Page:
Next is the three-week “Intensification” stage that experiments with other rep ranges (5–12) that’ll build strength and sculpt muscle.
* = Systematic reviews, like this one from 2016, conclude that targeting each muscle group twice per week is ideal for hypertrophy, leaving the door wide-open for extra benefits with an even higher frequency. However, a 2019 meta-analysis found that you can achieve similar mass benefits with once-a-week training if the program has equal volume.
Training & Anatomy
If you’re an admitted science buff, the six Training and Anatomy sections are definitely worth the skim. Robertson divides these by muscle group: core, arm, back, chest, leg, and shoulder.
Each section dives into the nitty-gritty in noob-friendly terms with:
- Diagrams of the muscles and bones in the area
- Explanations for what each does and what it connects to
- Details about how to target each muscle group via exercise
- A video of Robertson delivering a crash course in anatomy
Next time you plan on skipping face pulls or half-assing dumbbell triceps extensions, open up this tab and remind yourself why that’s a terrible idea!
Robertson designed the nutrition plan with muscle growth, improved strength, and minimal fat gain in mind. Here’s the bad news: that means no dirty bulking or “Bear Mode” for six weeks.
Now, here’s where things take an … interesting turn.
Instead of calculating your TDEE or even your BMR, he recommends using your current daily calories as a baseline. Simply add 300 to that number to get your new daily calorie count.
(He mentions that more experts than ever recommend this strategy, though he doesn’t link to any single nutritionist claiming that. Surprisingly, that’s the trend of this program.)
You’ll also track your progress every few weeks and adjust your calories as you see fit. If you’re gaining weight, add 300; if you’re not packing on anything, bump that up to 500 calories.
The remainder of the diet plan mentions:
- How many meals you’ll eat per day (typically 3–4 equally sized meals, including a post-workout meal with about 20% more calories than average)
- How many grams of each macronutrient you should consume based on your weight
- The healthiest sources of carbs, protein, and fats
- How to balance fats and carbs in each meal
- A sample meal plan featuring 2,700 calories and 180 grams of protein
Not sure what to do with Robertson’s list of 50+ foods? Plug your favorites into a site like SuperCook, and it’ll spruce together recipes featuring your list of ingredients!
Robertson finishes out the trifecta with a list of recommended sports supplements, and, to our surprise, creatine somehow missed the cut. But he did include these four supplements:
Pre-Workout Powder (With Caffeine)
While many experts insist that pre-workout powders simply fool your brain into thinking you’re more energized, one ingredient shares links to improved athletic performance: caffeine.
C4 Ripped Pre-Workout and Cutting Formula
Formulated with CarnoSyn Beta-Alanine and caffeine to improve your muscular endurance and keep fatigue at bay as you crush it in the gym.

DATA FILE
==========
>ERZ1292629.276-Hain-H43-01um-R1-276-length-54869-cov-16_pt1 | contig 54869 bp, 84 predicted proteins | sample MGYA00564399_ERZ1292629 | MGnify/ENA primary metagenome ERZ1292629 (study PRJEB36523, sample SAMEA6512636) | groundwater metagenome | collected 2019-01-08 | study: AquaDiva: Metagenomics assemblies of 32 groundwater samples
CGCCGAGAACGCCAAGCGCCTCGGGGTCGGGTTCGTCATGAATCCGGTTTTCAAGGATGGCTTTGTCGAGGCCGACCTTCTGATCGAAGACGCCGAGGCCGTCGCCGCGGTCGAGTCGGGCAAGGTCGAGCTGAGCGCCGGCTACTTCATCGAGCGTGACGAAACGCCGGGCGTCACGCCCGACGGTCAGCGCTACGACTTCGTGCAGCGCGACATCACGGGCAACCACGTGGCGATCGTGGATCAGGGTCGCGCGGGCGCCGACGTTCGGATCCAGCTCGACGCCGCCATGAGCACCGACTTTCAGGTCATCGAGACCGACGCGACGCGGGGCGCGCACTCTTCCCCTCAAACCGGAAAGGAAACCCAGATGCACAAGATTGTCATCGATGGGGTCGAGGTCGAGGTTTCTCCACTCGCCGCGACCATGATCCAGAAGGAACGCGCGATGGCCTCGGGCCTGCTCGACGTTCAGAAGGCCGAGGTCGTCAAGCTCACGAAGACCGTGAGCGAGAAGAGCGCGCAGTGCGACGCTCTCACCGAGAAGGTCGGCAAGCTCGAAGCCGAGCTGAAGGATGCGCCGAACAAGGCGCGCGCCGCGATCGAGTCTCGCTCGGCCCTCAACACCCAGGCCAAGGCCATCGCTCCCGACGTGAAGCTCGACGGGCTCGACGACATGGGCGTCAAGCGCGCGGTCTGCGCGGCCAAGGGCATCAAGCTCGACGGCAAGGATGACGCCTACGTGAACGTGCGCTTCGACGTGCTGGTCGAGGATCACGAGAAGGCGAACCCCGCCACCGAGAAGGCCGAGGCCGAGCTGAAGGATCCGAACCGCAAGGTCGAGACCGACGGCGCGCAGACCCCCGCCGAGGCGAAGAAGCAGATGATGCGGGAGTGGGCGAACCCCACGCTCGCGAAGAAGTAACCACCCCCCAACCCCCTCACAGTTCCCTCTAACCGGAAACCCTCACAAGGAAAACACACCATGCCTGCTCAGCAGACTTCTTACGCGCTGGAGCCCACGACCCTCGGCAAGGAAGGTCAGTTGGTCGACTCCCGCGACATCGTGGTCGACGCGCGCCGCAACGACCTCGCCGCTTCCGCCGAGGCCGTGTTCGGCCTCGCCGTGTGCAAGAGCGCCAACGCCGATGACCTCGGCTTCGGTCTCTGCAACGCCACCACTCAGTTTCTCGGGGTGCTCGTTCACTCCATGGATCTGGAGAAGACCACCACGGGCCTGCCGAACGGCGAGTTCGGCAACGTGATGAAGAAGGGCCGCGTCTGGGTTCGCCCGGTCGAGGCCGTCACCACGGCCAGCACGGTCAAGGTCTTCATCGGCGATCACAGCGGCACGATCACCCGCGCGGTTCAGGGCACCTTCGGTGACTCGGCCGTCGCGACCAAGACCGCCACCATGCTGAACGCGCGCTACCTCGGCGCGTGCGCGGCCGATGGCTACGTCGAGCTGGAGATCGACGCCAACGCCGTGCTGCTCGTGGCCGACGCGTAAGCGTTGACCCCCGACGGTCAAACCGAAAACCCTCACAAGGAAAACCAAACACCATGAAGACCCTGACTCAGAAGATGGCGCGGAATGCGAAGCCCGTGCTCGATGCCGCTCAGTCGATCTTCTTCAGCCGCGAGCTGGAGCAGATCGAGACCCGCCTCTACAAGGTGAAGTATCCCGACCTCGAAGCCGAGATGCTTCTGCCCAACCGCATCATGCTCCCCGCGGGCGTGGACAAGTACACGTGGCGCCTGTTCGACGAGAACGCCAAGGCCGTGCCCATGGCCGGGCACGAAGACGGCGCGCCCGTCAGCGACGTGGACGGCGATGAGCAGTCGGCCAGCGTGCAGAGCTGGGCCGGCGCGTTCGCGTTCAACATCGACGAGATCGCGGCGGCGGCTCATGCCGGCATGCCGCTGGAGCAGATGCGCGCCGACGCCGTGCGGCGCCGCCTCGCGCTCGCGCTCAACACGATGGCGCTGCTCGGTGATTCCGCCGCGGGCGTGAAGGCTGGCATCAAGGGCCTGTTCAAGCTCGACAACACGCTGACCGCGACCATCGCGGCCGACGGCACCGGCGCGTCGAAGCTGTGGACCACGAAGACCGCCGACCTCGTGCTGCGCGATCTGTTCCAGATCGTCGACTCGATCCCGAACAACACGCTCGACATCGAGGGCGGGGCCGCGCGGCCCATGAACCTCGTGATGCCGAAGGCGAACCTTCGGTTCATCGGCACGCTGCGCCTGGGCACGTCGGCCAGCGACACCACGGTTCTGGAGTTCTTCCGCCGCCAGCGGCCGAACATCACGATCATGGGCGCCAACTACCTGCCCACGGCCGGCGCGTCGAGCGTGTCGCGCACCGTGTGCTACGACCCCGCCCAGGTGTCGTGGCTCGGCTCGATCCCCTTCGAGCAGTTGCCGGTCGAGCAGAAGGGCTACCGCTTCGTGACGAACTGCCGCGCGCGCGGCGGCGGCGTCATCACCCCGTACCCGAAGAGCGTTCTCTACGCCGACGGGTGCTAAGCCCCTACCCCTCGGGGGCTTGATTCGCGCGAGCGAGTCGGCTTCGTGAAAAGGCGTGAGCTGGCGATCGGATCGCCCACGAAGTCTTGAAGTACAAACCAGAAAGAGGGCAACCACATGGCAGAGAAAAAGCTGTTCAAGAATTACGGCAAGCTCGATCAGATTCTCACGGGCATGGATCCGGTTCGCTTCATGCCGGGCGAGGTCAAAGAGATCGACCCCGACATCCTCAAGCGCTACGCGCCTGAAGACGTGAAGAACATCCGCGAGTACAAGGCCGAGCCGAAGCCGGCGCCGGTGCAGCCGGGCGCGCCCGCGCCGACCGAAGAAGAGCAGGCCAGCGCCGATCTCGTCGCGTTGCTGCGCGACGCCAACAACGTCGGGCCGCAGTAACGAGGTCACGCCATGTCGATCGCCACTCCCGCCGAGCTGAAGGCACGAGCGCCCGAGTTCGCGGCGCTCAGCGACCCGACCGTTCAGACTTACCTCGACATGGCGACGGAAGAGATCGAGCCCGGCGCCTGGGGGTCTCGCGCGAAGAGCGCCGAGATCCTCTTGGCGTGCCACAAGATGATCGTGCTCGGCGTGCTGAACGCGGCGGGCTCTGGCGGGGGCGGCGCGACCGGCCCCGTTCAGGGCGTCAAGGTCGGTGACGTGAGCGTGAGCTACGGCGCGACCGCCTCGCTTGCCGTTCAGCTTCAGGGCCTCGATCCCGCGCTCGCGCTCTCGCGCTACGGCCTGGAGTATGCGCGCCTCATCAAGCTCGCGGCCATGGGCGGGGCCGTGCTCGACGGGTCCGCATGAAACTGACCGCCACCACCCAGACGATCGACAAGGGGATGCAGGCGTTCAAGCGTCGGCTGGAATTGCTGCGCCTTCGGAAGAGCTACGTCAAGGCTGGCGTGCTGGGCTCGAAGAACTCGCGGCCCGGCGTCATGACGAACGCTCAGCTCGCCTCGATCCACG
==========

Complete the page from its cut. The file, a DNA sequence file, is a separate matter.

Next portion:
Whey Protein Powder
Of course, be selective about your choice of protein products. Make sure it’s low in filler ingredients and high in protein (20g+ and 80%+ protein content per scoop).
Swolverine Whey Protein Isolate
This is one of our top recommended whey protein powders because of it’s high protein content per serving, extreme deliciousness, and the fact that all Swolverine products are sourced from GMP-certified facilities
BCAAs — or branched-chain amino acids — are amongst the more hotly debated supplements in the bodybuilding community.
Robertson explains this one away by saying that a considerable chunk of the population doesn’t consume enough zinc and magnesium in their diet; this supplement would simply fill that gap.
These two nutrients can — in turn — improve your sleep quality, which is when your muscles will recover and repair the most.
However, it’s not the end-all-be-all, like some bodybuilders believe. Few, if any, studies link ZMA to improved muscle growth, boosted 1RM, or enhanced athletic performance.
6 Awesome Benefits of Robertson’s Program
- Robertson’s in-depth biomechanics and coaching experience is apparent in the training aspect of this program.
- The training really does seem like “just enough.”
- While there are two cardio sessions per week, they’re little more than 45 minutes of brisk walking. It sure beats running or HIIT, right?
- There’s no ridiculous supplement or dietary recommendations. Both seem easy to follow, and — although he doesn’t include any research or studies — his suggestions do check.
- This routine is 100% doable in a home gym, assuming you have a squat rack, adjustable bench, barbell, and dumbbells. You can also replace any exercises you can’t do with similar ones in the BodyFit database.
- The inclusion of the anatomy and training guidelines is a nice touch for anyone interested in the science behind bodybuilding.
2 Negatives of 6-Week Muscle-Building Trainer
- For somebody with his level of expertise, it’s odd that Robertson doesn’t link any studies when claiming “research says …”
- Muscle growth doesn’t sprout up overnight. By the end of the six weeks, you might not see any noticeable changes in the mirror (use body measurements instead early on!).
Wrapping Up This Review
Mike Robertson’s 6-Week Muscle-Building Trainer is an awesome program for beginners transitioning into their first split or anyone returning to the gym after a long break.
There’s no doubt that this program was “built by science,” and it’s the sweet spot between overtraining and complete boredom — it truly is “just enough,” as Robertson says.
The only two downsides we could find were nitpicky, at best.
If you’re transitioning from a PPL or full-body routine, this program is a great start!